Tell Me About It – Communicating 403(b) Changes to Your Employees

July 15, 2008 (PLANSPONSOR (b)lines) - You are a public school or a 501(c)(3) employer who is approaching the January 1, 2009, deadline for complying with the Internal Revenue Service's final 403(b) regulations. Chances are you already know that, as a sponsor of a 403(b) program, these new IRS rules mean that you will need to become more involved in the day-to-day administration of your 403(b) plan.

Specifically, your 403(b) obligations will include:

  • obtaining and adopting a written plan document,
  • identifying investment providers who are authorized to receive ongoing contributions and/or contract exchanges under the plan,
  • participating in information sharing with those investment providers, and
  • authorizing loans, hardships, contract exchanges, and other disbursements requested by your plan participants.

However, in the rush to meet the January deadline, one critical action step may have gone overlooked, and may still not appear on many 403(b) sponsors’ checklists: How will you communicate all these changes to your employees?

After all, most 403(b) participants have had a one-to-one relationship with their investment provider, whether it is working with the provider to receive their salary reduction contributions or requesting a hardship loan or distribution.   For the first time, many of these participants will be facing a new party to these decisions – you, the employer sponsoring the 403(b) plan.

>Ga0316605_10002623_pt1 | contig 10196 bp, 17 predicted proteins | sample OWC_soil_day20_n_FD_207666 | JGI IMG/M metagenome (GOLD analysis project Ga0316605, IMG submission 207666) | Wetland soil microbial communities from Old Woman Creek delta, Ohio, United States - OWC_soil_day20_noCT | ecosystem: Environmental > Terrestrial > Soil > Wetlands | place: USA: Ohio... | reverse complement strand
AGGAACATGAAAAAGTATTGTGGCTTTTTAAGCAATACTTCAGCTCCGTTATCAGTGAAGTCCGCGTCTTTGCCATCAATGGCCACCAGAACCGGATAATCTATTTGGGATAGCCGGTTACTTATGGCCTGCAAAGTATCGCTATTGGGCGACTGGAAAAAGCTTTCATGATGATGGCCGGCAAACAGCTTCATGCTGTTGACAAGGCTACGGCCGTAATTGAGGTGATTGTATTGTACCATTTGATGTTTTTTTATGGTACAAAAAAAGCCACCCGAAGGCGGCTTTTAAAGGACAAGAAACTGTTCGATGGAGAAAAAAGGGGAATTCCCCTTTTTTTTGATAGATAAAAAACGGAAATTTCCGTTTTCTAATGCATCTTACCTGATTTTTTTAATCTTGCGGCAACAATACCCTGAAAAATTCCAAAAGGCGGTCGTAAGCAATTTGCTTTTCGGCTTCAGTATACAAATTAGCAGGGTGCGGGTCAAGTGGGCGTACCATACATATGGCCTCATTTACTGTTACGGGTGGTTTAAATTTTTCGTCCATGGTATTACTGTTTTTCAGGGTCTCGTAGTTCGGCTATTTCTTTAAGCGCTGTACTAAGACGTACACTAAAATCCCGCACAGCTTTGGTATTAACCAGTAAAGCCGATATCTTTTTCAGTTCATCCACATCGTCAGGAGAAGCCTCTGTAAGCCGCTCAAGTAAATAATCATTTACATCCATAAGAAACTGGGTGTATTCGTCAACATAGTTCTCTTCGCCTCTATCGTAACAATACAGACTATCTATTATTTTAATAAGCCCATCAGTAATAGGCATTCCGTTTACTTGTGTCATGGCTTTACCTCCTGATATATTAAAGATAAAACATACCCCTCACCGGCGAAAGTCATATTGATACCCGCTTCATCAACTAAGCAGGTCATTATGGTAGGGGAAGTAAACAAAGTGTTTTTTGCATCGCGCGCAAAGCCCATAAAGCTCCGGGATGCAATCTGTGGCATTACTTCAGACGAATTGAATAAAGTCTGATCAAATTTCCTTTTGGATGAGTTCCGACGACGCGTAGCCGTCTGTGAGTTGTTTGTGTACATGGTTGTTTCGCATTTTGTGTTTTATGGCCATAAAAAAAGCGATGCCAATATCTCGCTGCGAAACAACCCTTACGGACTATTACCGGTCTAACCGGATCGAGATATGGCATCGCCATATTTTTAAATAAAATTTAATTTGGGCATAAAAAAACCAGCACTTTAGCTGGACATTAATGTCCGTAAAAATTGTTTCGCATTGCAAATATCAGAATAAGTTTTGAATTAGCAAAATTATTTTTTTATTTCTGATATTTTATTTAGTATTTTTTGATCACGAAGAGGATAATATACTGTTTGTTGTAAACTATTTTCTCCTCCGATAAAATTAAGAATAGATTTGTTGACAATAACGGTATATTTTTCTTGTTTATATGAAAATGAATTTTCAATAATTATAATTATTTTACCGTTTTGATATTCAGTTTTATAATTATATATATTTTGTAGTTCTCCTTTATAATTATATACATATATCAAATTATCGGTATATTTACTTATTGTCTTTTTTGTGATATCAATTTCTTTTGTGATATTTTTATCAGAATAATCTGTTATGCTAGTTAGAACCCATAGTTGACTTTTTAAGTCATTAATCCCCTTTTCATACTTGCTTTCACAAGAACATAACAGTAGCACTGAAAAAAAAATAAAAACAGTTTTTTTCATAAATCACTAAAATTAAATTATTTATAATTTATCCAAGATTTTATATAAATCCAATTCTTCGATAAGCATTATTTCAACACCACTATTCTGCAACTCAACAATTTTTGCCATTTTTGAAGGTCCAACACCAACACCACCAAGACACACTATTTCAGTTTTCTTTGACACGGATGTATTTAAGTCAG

You can help ease this transition by remembering to implement an effective communication plan for your employees.

Be sure to develop a 403(b) communications strategy for employees which explains:

  • 403(b) sponsors must comply with these new IRS rules to keep employees' 403(b) retirement benefit tax deferred;
  • these new IRS rules will mean that there are new 403(b) plan do's and don'ts, including greater employer oversight over participant transactions; and
  • as plan sponsor, you are committed to communicating these changes to your employees to facilitate a painless and seamless transition to operate under the new IRS rules.

After all, by the time that January deadline rolls around, 403(b) sponsors will have had nearly 1½ years to adjust to the new 403(b) world order. You should be sure to allow your employees sufficient time to get to know the new terrain, as well.   

Also, don't forget that you do not have to implement your employee communication strategy by yourself. Be sure to partner with a provider who can give you the tools to launch you on your way.  

About ING:

ING is a global financial institution of Dutch origin offering banking, investments, life insurance and retirement services to over 75 million private, corporate and institutional clients in more than 50 countries. ING, including its legacy companies, has been a 403(b) service provider to schools and their employees since 1967.

- Linda Segal Blinn, JD, Vice President, Technical Services, ING

NOTE: This material was created to provide accurate information on the subjects covered.   It is not intended to provide specific legal, tax or other professional advice. The services of an appropriate professional should be sought regarding your individual situation.   These materials are not intended to be used to avoid tax penalties, and were prepared to support the promotion or marketing of the matters addressed in this document.   The taxpayer should seek advice from an independent tax advisor.